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Presenter: M., Ghoneim, Mansoura, Egypt
Authors: M. Gabr, M. Zakaria, A. Refaie, A. Mostafa, M. Abou-El-Mahasen, S. Ashamallah, S. Khater, S. El-Halawani, R. Ibrahim, G. Shu Uin, M. Kloc, A. Clark, R. Calne, M. Ghoneim
Insulin-producing cells derived from adult human bone marrow mesenchymal stem cells control streptozotocin-induced diabetes in nude mice
M. Gabr1, M. Zakaria1, A. Refaie1, A. Mostafa1, M. Abou-El-Mahasen1, S. Ashamallah1, S. Khater1, S. El-Halawani1, R. Ibrahim1, G. Shu Uin2, M. Kloc3, A. Clark4, R. Calne5, M. Ghoneim1
1 Urology & Nephrology Center, Mansoura, Egypt; 2 Yong Loo Lin School of Medicine, National University of Singapore, Singapore, Singapore; 3 The Methodist Hospital Research Institute,, Houston, Texas, USA; 4 Oxford Center for Diabetes, Endocrinology and Metabolism, Oxford, U.K.; 5 Cambridge University, Cambridge, U.K.
Background: Harvesting, expansion and directed differentiation of human bone marrow-derived mesenchymal stem cells (MSCs) would provide an autologous source of surrogate β-cells that alleviate the limitations of availability and/or allogenic rejection following pancreatic or islet transplantation.
Methods: Bone marrow cells were obtained from three adult type II diabetic volunteers and 3 non-diabetic donors. After 3 days in culture; adherent MSCs were expanded for 2 passages. At passage 3, differentiation was carried out in a 3-staged procedure. Cells were cultured in a glucose-rich medium containing several activation and growth factors. These cells were evaluated in-vitro by immunofluoresce,electron microscopy and Rt-PCR. Insulin and c-peptide release in response to increasing glucose concentrations was determined.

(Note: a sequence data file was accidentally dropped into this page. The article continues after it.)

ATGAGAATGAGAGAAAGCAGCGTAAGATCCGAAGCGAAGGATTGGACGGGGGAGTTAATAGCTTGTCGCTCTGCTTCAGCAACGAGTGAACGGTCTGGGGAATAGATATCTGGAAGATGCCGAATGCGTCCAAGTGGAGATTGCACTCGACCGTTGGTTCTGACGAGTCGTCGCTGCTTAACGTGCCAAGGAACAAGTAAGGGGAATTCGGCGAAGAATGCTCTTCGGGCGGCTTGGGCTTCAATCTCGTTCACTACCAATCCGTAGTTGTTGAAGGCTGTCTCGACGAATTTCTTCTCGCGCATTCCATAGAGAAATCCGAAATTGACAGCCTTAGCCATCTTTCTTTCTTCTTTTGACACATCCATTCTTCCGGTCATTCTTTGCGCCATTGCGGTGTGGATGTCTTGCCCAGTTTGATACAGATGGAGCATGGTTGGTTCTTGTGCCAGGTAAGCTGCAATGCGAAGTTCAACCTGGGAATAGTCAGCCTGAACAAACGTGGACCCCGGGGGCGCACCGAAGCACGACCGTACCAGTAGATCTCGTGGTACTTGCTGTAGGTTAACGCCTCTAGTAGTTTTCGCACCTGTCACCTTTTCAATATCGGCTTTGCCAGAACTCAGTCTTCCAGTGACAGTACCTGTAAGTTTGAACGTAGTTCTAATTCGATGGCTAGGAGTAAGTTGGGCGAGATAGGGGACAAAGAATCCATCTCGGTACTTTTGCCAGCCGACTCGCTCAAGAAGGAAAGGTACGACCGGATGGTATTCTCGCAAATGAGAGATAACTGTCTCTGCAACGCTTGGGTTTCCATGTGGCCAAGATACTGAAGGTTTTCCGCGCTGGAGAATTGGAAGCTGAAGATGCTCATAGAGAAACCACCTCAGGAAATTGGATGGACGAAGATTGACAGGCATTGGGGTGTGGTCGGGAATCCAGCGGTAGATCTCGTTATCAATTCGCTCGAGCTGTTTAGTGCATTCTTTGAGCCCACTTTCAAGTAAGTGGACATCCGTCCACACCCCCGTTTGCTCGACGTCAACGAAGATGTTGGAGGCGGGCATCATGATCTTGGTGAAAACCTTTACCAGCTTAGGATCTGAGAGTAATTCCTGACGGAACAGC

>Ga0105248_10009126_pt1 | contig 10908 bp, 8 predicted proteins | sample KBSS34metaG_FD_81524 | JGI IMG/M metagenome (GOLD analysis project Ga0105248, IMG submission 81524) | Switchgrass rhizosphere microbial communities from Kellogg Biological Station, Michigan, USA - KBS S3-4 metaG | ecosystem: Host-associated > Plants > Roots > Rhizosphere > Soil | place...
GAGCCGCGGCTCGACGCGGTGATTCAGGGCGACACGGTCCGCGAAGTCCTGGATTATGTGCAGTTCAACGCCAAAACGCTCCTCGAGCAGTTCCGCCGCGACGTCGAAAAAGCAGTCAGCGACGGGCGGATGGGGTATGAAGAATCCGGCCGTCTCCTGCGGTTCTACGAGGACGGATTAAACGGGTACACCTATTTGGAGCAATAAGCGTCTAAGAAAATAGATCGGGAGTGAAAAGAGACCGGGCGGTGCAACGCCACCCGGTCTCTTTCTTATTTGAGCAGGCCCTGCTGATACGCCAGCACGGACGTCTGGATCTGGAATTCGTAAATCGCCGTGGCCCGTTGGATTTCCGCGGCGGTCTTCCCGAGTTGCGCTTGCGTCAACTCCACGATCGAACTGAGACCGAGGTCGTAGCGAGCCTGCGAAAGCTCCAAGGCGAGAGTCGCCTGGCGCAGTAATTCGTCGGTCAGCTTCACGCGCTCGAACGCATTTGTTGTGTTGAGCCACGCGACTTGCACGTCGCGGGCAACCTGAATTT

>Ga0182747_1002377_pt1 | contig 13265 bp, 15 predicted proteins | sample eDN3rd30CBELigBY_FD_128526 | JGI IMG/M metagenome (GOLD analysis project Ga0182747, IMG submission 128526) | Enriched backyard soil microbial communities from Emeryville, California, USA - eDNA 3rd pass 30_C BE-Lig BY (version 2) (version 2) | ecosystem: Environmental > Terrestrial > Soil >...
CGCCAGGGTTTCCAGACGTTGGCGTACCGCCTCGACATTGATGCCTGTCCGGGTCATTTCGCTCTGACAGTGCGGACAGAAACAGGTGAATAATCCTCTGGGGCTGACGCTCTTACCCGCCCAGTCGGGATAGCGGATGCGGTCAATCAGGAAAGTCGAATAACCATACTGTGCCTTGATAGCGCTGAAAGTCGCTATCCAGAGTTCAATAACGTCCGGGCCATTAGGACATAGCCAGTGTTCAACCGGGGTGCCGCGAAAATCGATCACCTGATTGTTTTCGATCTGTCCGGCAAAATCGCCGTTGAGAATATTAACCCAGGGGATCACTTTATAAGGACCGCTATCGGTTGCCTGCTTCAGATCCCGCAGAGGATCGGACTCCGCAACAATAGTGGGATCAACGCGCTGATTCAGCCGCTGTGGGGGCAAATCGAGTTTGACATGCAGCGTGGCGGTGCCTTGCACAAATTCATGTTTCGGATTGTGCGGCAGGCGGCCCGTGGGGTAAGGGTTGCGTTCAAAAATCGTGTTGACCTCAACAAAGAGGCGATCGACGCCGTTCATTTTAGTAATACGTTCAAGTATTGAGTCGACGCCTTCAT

Results: By immunofluorescence, some cells tested positively for insulin, c-peptide and glucagon with co-expression of insulin and c-peptide by the same cells. Nanogold immunostaining for electron microscopy demonstrated the presence of c-peptide at the rough endoplasmic reticulum. These insulin-producing cells (IPCs), expressed a variety of transcription factors and genes of pancreatic hormones closely similar to those of pancreatic islets. There was a stepwise increase in insulin and c-peptide release by these cells in response to increasing glucose concentrations. One thousand clusters inserted under the renal capsule of diabetic nude mice resulted in control of their diabetic status for 3 months. The sera of treated mice contained human insulin, human c-peptide but negligible levels of mouse insulin. When the IPCs-bearing kidneys were removed, rapid return of diabetic state was noted. Histology of the removed kidneys showed insulin staining cells under the capsule.
Conclusion: MSCs could be differentiated to form IPCs. The implanted IPCs could control diabetic nude mice and maintain their euglycaemic state for 3 months. Optimization of the culture conditions and/or the differentiation techniques are needed to improve the functional performance of these cells.
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